The Netflix series The Queen's Gambit follows a chess prodigy named Beth, played Anya Taylor-Joy, from her childhood in an orphanage through her spectacular career in chess. She learns in a basement from a custodian and grows into a champion.
This year's Tiny Desk Contest winner is Linda Diaz, a musician who, as it turns out, is also a chess expert who had a successful professional career in chess for much of her life. We figured there was no one better to talk to about chess, challenges and what the series does and doesn't get right. Below are some excerpts from the conversation; you can listen to the whole thing below. Her bottom line: "I loved it. I watched the whole thing in two days."
This interview is edited for length and clarity.
On the appearance of Beth's first chess teacher, the custodian at her orphanage
A lot of children's first experiences start with a mentor. So their parents, or their older siblings, or a coach. And I think that is what Beth had, even though it wasn't necessarily called that by name. That was her first coach. Sometimes, especially for young girls who are discouraged from playing chess, I think it really does take someone seeing something in you and motivating you to work harder and be your best. That definitely happened to me at a young age. I had a good disposition to play chess, is what my coaches said. I was really quiet, and I could sit for a long period of time. And I was six years old, so that was a big deal. I was the worst chess player on the chess team, like until fourth grade, from kindergarten to fourth grade, which is a long time. And they were like, "Stick with it, keep her in the game." And then in fourth grade, I just blossomed. I won City's. I got second in State, and then I won SuperNationals, all in a row, and that launched my whole chess career. And that just took people really believing in me and motivating me. So, yeah, I think it's incredibly realistic. I really did relate to that relationship that she had with her coach, the custodian.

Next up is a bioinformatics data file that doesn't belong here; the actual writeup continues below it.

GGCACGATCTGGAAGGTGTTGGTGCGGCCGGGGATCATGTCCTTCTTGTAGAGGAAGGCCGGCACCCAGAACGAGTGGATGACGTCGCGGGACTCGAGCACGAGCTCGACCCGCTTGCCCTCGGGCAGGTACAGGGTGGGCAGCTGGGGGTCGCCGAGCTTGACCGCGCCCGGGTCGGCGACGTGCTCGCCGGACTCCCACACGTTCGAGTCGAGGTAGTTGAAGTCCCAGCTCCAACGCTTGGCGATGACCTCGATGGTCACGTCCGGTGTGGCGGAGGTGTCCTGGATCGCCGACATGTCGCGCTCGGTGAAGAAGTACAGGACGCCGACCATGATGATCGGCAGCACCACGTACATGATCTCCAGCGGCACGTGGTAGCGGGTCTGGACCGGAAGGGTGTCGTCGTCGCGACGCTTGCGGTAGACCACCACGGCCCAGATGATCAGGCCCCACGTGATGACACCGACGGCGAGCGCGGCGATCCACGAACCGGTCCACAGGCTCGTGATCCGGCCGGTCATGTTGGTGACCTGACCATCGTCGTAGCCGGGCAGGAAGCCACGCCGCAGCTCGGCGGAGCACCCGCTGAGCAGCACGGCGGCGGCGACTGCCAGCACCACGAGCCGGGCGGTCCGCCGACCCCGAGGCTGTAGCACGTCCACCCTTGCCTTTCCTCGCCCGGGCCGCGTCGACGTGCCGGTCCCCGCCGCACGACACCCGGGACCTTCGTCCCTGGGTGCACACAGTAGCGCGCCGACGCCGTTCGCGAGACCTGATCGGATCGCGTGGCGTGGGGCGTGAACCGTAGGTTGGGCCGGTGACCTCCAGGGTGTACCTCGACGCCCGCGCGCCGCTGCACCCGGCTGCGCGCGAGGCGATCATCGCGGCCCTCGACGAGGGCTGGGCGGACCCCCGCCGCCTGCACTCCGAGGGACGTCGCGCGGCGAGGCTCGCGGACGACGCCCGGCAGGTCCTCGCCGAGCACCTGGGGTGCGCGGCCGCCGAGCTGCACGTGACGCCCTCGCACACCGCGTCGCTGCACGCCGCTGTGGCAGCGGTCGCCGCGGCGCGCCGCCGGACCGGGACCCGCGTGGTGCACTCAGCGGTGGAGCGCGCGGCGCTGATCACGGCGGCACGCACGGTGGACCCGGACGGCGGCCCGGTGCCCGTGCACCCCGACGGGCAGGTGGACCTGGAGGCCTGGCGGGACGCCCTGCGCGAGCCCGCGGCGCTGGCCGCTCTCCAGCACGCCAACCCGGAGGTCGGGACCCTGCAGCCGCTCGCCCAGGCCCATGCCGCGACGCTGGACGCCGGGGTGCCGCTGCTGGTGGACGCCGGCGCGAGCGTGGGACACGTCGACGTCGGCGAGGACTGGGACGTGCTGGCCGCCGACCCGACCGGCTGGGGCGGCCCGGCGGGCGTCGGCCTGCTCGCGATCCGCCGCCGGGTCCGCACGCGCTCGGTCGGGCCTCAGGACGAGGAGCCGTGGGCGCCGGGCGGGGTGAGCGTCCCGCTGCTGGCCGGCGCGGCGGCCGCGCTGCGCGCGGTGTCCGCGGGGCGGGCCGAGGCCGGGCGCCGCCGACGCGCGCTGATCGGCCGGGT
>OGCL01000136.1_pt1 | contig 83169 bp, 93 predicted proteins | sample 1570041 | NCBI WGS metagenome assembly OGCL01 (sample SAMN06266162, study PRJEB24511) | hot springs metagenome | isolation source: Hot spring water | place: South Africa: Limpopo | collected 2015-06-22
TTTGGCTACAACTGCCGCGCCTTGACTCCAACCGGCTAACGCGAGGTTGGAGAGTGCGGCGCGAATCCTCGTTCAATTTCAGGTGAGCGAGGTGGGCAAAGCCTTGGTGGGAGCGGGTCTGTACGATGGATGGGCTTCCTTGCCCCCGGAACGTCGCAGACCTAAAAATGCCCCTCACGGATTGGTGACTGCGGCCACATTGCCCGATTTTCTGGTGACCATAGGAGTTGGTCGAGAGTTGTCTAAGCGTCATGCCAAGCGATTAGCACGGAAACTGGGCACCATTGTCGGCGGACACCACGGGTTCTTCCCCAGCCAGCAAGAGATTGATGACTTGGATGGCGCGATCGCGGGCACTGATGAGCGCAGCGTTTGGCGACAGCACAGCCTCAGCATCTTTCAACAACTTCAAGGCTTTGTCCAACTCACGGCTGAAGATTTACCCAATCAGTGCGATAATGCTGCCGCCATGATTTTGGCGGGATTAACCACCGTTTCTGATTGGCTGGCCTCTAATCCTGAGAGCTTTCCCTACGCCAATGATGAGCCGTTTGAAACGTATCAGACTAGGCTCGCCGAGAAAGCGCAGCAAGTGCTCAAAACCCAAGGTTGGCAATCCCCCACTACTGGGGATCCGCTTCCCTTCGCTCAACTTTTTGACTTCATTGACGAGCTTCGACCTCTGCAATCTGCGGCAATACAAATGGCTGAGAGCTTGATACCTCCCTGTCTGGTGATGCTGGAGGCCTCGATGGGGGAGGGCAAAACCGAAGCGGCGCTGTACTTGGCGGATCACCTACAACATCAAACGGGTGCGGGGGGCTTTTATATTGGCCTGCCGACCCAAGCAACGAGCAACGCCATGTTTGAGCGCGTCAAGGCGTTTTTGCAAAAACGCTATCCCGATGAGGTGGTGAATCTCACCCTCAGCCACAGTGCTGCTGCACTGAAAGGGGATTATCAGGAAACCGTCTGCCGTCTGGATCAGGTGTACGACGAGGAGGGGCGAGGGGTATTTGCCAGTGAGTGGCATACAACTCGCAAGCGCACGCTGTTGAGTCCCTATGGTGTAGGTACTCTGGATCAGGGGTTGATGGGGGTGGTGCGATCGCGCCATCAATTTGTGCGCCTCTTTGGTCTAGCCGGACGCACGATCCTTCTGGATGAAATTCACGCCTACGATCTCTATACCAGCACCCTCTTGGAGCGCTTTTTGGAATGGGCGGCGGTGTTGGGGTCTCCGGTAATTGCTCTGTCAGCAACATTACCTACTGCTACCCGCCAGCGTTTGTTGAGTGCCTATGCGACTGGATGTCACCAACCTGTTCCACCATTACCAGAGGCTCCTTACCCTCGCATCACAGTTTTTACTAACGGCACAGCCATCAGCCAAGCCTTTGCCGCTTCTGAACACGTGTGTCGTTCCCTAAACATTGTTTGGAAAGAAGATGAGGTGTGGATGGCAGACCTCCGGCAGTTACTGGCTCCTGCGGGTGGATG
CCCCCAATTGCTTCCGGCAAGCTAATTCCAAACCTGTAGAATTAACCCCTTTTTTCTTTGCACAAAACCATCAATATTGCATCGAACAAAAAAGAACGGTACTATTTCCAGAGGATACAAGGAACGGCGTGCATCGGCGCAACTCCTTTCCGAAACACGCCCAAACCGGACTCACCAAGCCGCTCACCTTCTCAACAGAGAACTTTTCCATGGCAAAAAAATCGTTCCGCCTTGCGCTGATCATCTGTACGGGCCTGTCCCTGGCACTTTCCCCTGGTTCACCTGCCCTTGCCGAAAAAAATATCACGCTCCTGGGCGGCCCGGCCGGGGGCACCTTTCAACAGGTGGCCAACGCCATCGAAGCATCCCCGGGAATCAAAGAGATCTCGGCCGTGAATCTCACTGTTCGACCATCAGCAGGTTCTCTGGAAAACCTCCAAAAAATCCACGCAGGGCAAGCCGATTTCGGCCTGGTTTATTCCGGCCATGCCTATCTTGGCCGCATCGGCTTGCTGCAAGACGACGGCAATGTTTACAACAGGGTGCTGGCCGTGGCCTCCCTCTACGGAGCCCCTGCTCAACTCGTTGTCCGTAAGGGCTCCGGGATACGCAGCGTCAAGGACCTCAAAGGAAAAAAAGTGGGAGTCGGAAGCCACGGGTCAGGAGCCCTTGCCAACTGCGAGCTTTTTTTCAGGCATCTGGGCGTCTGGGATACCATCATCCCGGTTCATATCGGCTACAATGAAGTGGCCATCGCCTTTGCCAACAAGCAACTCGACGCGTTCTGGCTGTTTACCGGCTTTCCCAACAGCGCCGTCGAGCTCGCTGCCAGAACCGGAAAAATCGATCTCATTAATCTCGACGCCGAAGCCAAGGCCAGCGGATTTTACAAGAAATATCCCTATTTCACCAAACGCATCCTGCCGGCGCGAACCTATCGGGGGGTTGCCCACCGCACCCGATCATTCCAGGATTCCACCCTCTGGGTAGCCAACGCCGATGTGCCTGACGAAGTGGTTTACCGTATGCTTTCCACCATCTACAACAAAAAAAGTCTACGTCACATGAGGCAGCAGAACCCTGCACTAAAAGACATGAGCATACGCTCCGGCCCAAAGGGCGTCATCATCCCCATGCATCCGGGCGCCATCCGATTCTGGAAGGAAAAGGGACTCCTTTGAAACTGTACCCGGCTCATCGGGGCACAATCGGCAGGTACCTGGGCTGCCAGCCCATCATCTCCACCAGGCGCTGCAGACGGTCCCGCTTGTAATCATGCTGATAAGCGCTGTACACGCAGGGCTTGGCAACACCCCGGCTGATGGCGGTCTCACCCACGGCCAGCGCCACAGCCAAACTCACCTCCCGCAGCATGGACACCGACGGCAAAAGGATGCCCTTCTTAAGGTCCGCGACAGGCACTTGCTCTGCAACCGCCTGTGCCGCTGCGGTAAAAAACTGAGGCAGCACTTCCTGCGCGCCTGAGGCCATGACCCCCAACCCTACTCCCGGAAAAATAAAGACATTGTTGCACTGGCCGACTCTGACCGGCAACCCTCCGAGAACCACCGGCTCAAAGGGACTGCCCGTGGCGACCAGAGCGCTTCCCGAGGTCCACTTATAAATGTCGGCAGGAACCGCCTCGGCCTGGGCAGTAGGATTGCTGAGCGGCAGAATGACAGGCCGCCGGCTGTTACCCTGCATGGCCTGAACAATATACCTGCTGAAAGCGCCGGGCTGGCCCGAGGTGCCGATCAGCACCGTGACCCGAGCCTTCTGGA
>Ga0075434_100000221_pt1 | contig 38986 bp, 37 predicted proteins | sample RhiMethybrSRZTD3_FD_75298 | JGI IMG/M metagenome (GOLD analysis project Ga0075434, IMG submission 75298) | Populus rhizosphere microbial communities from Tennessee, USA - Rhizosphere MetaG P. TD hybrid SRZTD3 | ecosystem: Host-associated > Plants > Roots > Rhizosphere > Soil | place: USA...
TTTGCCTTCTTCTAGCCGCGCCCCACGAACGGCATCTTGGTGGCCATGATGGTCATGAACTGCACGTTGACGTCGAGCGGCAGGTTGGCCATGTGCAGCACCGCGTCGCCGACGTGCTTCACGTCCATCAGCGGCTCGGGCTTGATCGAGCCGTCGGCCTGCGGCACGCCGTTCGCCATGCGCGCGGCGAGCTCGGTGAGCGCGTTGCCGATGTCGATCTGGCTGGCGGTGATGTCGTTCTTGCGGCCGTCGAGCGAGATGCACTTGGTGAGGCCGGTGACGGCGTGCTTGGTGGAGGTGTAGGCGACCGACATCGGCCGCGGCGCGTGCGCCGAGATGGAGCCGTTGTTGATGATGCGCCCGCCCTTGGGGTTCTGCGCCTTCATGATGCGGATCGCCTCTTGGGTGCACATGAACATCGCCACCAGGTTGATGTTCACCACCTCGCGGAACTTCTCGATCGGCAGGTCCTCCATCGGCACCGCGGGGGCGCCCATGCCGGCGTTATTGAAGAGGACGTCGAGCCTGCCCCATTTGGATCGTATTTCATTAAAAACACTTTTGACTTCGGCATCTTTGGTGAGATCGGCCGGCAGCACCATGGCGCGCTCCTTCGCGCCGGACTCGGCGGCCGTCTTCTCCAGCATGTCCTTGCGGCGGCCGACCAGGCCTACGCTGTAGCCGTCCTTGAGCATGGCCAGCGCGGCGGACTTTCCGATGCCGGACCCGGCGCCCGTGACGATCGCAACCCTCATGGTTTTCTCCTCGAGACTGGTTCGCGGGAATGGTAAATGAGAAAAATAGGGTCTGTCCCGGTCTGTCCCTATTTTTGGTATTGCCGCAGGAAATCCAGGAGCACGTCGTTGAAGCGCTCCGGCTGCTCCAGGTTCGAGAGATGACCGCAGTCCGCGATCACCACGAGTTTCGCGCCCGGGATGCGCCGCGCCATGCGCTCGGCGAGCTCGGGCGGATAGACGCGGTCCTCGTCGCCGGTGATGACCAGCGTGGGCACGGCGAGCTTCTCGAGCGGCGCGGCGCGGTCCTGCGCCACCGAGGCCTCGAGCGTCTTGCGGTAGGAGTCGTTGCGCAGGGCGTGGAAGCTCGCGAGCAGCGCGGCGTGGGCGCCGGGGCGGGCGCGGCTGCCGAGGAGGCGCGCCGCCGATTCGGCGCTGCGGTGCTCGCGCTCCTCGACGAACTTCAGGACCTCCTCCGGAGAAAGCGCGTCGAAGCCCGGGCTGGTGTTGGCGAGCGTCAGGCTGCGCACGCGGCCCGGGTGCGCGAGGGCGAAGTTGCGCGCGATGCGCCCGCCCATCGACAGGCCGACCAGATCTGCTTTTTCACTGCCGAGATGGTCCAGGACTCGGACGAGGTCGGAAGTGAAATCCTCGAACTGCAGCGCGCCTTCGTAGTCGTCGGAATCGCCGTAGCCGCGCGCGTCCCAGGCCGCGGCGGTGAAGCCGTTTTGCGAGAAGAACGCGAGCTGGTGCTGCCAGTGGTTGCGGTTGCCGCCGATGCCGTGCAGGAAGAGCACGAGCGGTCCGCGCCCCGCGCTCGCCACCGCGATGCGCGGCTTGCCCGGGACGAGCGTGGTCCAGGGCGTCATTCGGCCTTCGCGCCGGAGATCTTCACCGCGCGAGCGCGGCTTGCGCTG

On being a young woman playing elite chess
In terms of the show and Beth's experience, a lot of that was similar to me, and even worse in some ways. I think the show definitely gets it right that she's critiqued for having these traits about her that men have and are praised for. She plays a Sicilian [defense]; I also used to play the Sicilian. She's an intuitive thinker; I also am an intuitive thinker. And she's really aggressive. And I was also an aggressive player. And so it comes off as "you're impatient," and really it's that you're creative and you're naturally gifted. And so I really saw that in her. I had a lot of people say, you know, you need to study your openings, study your end game, you need to do X, Y, Z, which I probably should have also done. But I did have these gifts that really took specific people to nurture those gifts.
I definitely have a lot of guy friends, obviously from chess. However, my experience was just being completely sexualized, not really respected as a person, even if I was respected as a player in some ways. I was oftentimes the youngest person in a lot of these rooms. I would travel internationally and grown adult men, sometimes with intentions, sometimes just out of ignorance, not knowing how old I was, depending on the age, would just be incredibly inappropriate to me in many ways. Like make me feel stupid, make me feel small, emotionally manipulate me. And I think a lot of women have this same experience. And so it was cool on the show to see Beth be very smart, very on it, having friends who are kind of looking out for her.
On Beth's issues with mental health and addiction to prescription medications